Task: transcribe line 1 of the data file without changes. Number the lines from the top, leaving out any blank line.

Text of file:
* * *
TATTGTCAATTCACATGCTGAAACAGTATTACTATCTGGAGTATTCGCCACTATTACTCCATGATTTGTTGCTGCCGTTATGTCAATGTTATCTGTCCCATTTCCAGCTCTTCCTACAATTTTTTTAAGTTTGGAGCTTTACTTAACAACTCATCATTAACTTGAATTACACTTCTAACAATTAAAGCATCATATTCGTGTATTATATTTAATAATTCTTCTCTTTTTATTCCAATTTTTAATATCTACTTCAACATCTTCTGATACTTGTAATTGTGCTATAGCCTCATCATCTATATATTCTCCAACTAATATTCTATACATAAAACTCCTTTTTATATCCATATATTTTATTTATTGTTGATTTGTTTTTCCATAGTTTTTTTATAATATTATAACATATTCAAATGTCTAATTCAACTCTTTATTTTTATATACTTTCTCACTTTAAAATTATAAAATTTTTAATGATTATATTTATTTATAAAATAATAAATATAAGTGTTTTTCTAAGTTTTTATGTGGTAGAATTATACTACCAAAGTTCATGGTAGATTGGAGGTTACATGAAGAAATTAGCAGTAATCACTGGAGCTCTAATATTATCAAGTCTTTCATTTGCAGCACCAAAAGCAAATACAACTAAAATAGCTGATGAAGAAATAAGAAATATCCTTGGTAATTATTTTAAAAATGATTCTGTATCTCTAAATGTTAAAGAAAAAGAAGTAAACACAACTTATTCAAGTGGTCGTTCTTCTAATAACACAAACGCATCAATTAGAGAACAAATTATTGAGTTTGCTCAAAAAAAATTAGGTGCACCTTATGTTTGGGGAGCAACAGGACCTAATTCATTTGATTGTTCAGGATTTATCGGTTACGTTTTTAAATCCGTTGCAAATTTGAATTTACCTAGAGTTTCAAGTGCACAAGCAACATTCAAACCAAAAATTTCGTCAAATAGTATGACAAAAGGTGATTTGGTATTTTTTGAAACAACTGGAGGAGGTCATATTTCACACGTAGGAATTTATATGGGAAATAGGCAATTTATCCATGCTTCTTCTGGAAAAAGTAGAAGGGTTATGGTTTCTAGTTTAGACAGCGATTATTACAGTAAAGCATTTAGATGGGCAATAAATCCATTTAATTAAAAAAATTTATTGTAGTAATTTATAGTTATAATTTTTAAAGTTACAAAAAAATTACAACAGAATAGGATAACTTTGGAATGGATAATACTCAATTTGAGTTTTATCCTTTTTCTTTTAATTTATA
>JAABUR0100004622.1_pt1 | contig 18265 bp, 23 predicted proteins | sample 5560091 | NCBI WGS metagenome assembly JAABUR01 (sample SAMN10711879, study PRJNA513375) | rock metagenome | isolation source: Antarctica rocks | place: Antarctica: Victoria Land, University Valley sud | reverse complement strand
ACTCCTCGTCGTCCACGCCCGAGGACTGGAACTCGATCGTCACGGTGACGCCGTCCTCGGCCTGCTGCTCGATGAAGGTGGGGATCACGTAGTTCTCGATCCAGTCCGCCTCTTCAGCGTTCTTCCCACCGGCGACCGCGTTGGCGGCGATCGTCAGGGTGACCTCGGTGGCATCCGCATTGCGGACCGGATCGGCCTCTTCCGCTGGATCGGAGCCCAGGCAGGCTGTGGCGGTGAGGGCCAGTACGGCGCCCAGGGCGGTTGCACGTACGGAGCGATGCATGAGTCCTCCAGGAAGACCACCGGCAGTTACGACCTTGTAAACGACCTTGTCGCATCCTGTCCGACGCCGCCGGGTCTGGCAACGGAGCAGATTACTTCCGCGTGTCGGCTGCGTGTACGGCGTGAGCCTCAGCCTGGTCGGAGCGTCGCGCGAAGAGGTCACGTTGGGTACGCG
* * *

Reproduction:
TATTGTCAATTCACATGCTGAAACAGTATTACTATCTGGAGTATTCGCCACTATTACTCCATGATTTGTTGCTGCCGTTATGTCAATGTTATCTGTCCCATTTCCAGCTCTTCCTACAATTTTTTTAAGTTTGGAGCTTTACTTAACAACTCATCATTAACTTGAATTACACTTCTAACAATTAAAGCATCATATTCGTGTATTATATTTAATAATTCTTCTCTTTTTATTCCAATTTTTAATATCTACTTCAACATCTTCTGATACTTGTAATTGTGCTATAGCCTCATCATCTATATATTCTCCAACTAATATTCTATACATAAAACTCCTTTTTATATCCATATATTTTATTTATTGTTGATTTGTTTTTCCATAGTTTTTTTATAATATTATAACATATTCAAATGTCTAATTCAACTCTTTATTTTTATATACTTTCTCACTTTAAAATTATAAAATTTTTAATGATTATATTTATTTATAAAATAATAAATATAAGTGTTTTTCTAAGTTTTTATGTGGTAGAATTATACTACCAAAGTTCATGGTAGATTGGAGGTTACATGAAGAAATTAGCAGTAATCACTGGAGCTCTAATATTATCAAGTCTTTCATTTGCAGCACCAAAAGCAAATACAACTAAAATAGCTGATGAAGAAATAAGAAATATCCTTGGTAATTATTTTAAAAATGATTCTGTATCTCTAAATGTTAAAGAAAAAGAAGTAAACACAACTTATTCAAGTGGTCGTTCTTCTAATAACACAAACGCATCAATTAGAGAACAAATTATTGAGTTTGCTCAAAAAAAATTAGGTGCACCTTATGTTTGGGGAGCAACAGGACCTAATTCATTTGATTGTTCAGGATTTATCGGTTACGTTTTTAAATCCGTTGCAAATTTGAATTTACCTAGAGTTTCAAGTGCACAAGCAACATTCAAACCAAAAATTTCGTCAAATAGTATGACAAAAGGTGATTTGGTATTTTTTGAAACAACTGGAGGAGGTCATATTTCACACGTAGGAATTTATATGGGAAATAGGCAATTTATCCATGCTTCTTCTGGAAAAAGTAGAAGGGTTATGGTTTCTAGTTTAGACAGCGATTATTACAGTAAAGCATTTAGATGGGCAATAAATCCATTTAATTAAAAAAATTTATTGTAGTAATTTATAGTTATAATTTTTAAAGTTACAAAAAAATTACAACAGAATAGGATAACTTTGGAATGGATAATACTCAATTTGAGTTTTATCCTTTTTCTTTTAATTTATA